Over the years that I have been taking photographs, many people have asked me questions. Not just at clubs and social events but also whilst in the act of taking the image itself. The questions vary from the obvious “What are you taking a photograph of” to the more direct “Why do you need a picture of that”. Most are polite, friendly and always up for a quick chat, usually about their attempt at photography at some point in life. One of the more topical conversations, especially amongst the older generation is discussing the difference between traditional film and digital photography.
It can be quite hard to justify the benefits of modern technology when in deep conversation with someone who started photography as a teenager during the war. Someone who has had experienced world wars and seen photography move from 12 exposure roll film to the modern-day memory card. In their eyes there was nothing wrong with the traditional method. In the end the outcome was that they got what they wanted. There was no automatic exposure, no scene modes and light metering was limited to either a pocket version or if you were lucky your camera would have a guidance built-in. But the images were exemplary….always exemplary.
Without drifting too far off track I will get back to the image above. I didn’t have many shots of the Humber Bridge in my library, in fact I think the last one I got was on slide film back in the eighties. So an opportunity to spend a day on Humberside was never going to be turned down. I knew what I was looking for before the day even dawned. The weather forecast was quite good with a few scattered clouds thus giving some great light. Referring to the picture above, this was the angle that I had based my ideas upon. Without an ultra wide-angle lens getting the whole bridge in one shot from this location is impossible. Below is a screen shot from Google Earth showing the angle and location it was taken from.
For clarification the map is rotated to show the angle of the shot, and the North Bank of the river is at the bottom. There were a number of elements that I had set out as “must-be’s” for this capture. Firstly, the sky had to be at least 70% blue, this was so I could make it a rich black when converting to monochrome. I wanted the image to look top-heavy with the sky. Secondly there had to be some cloud content . Third, there had to be something in the image to show scale. Finally I wanted as much of the bridge in the frame as possible. This is how I tackled the ideas.
1. Firstly, the sky had to be at least 70% blue, this was so I could make it a rich black when converting to monochrome. This was something that I knew was totally out of my control. It would have worked if they had been a little more cloud cover but anything more and I would have had no chance. If you know what I am getting at then fair comment, but for you readers that have never come across filters and the effects they have on your images here is a small introduction on the effects in monochrome. In traditional film work filters were usually added to the front of the camera lens to give the desired effect. In this instance a red filter was applied to the image to darken the blue sky and add more contrast to the scene. It also darkens the reflected sky in the water too without affecting the whites in the image. As I am sure you will agree it certainly gives a dramatic look to the scene.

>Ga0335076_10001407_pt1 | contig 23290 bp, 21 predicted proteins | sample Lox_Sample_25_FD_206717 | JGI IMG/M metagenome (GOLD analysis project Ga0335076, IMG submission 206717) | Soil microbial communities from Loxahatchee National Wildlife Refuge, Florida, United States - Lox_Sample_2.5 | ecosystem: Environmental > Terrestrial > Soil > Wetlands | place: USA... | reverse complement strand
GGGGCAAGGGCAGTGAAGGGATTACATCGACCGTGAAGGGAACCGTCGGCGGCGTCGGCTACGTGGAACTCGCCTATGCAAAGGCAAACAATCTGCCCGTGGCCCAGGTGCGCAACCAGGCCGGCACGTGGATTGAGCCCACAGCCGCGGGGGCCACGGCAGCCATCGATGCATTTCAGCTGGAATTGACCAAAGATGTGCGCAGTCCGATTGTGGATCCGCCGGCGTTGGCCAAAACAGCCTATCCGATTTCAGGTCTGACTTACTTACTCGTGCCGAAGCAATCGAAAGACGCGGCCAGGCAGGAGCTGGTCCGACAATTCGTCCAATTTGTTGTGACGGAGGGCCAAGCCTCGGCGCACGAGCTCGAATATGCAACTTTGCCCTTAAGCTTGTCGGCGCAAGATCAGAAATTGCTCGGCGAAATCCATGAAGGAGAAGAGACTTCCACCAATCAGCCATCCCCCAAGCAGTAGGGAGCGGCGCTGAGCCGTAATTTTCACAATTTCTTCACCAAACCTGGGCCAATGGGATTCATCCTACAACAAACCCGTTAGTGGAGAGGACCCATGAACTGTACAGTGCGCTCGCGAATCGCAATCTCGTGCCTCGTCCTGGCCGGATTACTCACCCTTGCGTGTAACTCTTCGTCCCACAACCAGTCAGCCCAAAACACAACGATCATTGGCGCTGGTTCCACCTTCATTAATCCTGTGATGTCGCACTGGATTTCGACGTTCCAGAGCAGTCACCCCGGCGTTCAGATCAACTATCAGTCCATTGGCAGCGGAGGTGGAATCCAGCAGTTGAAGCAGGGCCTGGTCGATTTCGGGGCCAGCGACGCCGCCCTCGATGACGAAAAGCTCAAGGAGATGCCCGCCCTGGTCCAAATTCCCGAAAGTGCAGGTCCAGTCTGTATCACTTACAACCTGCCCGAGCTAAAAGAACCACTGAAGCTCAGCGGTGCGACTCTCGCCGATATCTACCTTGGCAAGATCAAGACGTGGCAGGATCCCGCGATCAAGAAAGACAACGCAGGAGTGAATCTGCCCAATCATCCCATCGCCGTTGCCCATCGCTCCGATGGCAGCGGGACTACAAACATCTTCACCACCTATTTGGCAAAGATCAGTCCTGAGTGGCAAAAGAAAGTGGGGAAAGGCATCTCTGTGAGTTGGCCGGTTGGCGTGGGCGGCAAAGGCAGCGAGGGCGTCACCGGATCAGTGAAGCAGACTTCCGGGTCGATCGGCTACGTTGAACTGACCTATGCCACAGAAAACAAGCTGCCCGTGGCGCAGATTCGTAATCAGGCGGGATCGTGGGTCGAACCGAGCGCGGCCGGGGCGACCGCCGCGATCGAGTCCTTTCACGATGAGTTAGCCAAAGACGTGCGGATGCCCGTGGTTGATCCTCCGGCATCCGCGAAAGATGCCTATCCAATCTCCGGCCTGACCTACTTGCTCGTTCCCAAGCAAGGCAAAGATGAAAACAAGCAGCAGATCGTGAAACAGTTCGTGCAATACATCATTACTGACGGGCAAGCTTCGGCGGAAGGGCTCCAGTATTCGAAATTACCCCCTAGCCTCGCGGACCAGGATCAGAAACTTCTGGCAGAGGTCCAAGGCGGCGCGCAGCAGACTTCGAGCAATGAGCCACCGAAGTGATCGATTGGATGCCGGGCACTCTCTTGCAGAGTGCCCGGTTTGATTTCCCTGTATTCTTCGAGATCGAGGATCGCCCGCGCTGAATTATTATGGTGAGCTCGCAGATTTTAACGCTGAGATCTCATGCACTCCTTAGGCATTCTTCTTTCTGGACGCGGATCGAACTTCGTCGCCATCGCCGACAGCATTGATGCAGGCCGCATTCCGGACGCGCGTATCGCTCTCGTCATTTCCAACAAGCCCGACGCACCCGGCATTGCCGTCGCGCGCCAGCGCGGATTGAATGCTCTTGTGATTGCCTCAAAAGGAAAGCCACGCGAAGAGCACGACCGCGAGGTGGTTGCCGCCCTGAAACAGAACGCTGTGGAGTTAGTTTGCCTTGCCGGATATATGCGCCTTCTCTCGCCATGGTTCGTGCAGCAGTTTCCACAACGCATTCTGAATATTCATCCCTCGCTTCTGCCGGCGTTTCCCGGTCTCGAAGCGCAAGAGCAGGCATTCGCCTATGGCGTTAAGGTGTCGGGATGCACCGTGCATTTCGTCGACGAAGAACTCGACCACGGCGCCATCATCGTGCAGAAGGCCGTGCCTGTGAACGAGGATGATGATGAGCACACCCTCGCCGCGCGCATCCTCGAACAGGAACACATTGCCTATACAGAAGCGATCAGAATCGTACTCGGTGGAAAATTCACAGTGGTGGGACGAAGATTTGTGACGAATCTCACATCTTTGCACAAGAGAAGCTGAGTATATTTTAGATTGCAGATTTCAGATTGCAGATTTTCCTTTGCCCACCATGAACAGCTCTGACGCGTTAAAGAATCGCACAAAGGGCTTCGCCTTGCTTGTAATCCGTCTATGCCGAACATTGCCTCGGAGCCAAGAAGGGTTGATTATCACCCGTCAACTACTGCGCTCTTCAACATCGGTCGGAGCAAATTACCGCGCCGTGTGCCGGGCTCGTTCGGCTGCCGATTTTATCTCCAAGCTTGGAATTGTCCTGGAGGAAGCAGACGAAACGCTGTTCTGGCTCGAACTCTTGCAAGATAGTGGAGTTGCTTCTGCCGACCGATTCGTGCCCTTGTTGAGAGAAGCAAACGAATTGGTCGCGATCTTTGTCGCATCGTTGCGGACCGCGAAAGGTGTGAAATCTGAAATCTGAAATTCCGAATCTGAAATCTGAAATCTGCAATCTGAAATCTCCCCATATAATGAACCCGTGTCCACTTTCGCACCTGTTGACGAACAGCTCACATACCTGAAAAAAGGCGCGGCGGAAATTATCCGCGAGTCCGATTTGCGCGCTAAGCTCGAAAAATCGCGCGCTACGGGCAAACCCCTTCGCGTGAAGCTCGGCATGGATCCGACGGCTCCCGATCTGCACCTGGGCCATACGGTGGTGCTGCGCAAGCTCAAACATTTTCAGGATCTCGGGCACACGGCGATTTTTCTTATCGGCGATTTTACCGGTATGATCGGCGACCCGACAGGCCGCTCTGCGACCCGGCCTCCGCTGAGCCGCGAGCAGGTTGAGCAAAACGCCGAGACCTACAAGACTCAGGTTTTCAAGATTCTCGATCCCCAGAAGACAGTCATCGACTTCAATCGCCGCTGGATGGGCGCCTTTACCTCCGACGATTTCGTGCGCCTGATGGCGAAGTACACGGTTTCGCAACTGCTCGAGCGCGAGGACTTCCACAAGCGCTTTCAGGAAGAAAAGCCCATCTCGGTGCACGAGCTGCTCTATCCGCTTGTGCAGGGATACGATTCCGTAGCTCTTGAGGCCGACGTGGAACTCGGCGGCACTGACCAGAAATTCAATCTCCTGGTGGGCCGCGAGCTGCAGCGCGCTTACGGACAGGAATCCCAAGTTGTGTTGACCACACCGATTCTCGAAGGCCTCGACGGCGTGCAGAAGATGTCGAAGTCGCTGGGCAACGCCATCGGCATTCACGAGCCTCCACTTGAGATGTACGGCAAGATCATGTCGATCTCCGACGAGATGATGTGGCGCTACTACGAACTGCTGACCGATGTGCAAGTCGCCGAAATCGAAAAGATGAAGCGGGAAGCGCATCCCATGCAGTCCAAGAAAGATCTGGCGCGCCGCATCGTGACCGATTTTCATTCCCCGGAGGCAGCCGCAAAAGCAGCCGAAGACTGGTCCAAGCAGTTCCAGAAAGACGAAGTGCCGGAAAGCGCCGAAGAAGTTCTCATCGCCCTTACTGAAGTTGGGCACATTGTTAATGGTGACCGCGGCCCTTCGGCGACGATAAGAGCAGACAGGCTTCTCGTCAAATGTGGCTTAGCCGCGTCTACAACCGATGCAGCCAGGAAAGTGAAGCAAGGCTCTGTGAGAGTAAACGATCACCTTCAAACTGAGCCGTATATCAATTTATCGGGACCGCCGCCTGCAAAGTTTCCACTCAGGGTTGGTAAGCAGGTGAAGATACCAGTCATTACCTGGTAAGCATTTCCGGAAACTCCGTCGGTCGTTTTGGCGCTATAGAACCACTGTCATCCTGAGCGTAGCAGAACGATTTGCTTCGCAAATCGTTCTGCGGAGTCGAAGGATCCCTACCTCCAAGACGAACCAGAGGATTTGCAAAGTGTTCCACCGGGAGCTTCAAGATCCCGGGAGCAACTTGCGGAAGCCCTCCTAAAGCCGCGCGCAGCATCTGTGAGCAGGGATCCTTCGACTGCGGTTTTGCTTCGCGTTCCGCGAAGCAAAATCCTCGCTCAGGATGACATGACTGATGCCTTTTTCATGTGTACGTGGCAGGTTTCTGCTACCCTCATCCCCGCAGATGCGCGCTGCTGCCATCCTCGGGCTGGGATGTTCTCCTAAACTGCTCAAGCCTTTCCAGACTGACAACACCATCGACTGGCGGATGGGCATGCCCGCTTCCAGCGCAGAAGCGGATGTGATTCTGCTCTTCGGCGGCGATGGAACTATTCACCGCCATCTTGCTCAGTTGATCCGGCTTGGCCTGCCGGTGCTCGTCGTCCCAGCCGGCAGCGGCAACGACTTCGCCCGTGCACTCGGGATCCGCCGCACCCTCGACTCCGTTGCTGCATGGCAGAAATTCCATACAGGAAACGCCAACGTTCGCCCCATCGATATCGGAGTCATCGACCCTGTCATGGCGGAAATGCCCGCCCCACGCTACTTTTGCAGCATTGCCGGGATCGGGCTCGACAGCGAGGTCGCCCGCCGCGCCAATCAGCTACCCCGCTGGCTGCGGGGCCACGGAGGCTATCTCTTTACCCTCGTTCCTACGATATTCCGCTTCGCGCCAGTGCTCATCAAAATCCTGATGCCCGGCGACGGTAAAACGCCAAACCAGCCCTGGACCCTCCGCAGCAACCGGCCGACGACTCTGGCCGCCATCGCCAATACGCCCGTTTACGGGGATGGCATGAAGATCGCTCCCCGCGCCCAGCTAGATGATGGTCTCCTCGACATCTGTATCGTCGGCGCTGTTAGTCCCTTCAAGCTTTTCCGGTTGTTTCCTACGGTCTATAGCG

2. Secondly there had to be some cloud content Yes, the blue sky would have worked alone minus the clouds but in my opinion it was always going to look so much better with some fluffy whites in there. They seem to add another dimension to the whole picture. We slate them when there are too many and we cannot see the sun but in images like this, sunset and sunrises alike clouds make the shot.
3. Third, there had to be something in the image to show scale I was too close to capture anything going over the bridge from this angle so a few shots were obtained from further down the river, this obviously meant I had lost the angle and the along with it the whole point of the exercise. Having pondered for a while I decided that there was only one thing that would show the scale and size of this enormous structure and that was a boat. The waterway wasnt that busy but patience paid off and I got what I was looking for. I would have preferred it to have had a sail hoisted but beggars can’t be choosers can they. I waited for the boat to pass exactly under the bridge, but somehow it didn’t quite look right sitting near the shadow. I waited and tried a few in different positions. In the end I was quite happy with this as it sits on the second and third intersection of the image.
By putting the horizon low in the frame it allowed the expanse of the bridge and the underside of the roadway to complete the picture. I hope you like it and the small description that goes along with it. It was only ever going to be a monochrome shot and once you envisage something its only a case of trial and error until you get it spot on.
The image details are as follows:
Camera: Canon EOS 50D
Lens: Canon EF-28-135mm F3.5/5.6 USM IS
Exposure 1/320 sec
Focal Length 28mm
ISO Speed 125
Exposure BIAS 0 EV
EXIF Date July 21, 2012. 10:56 am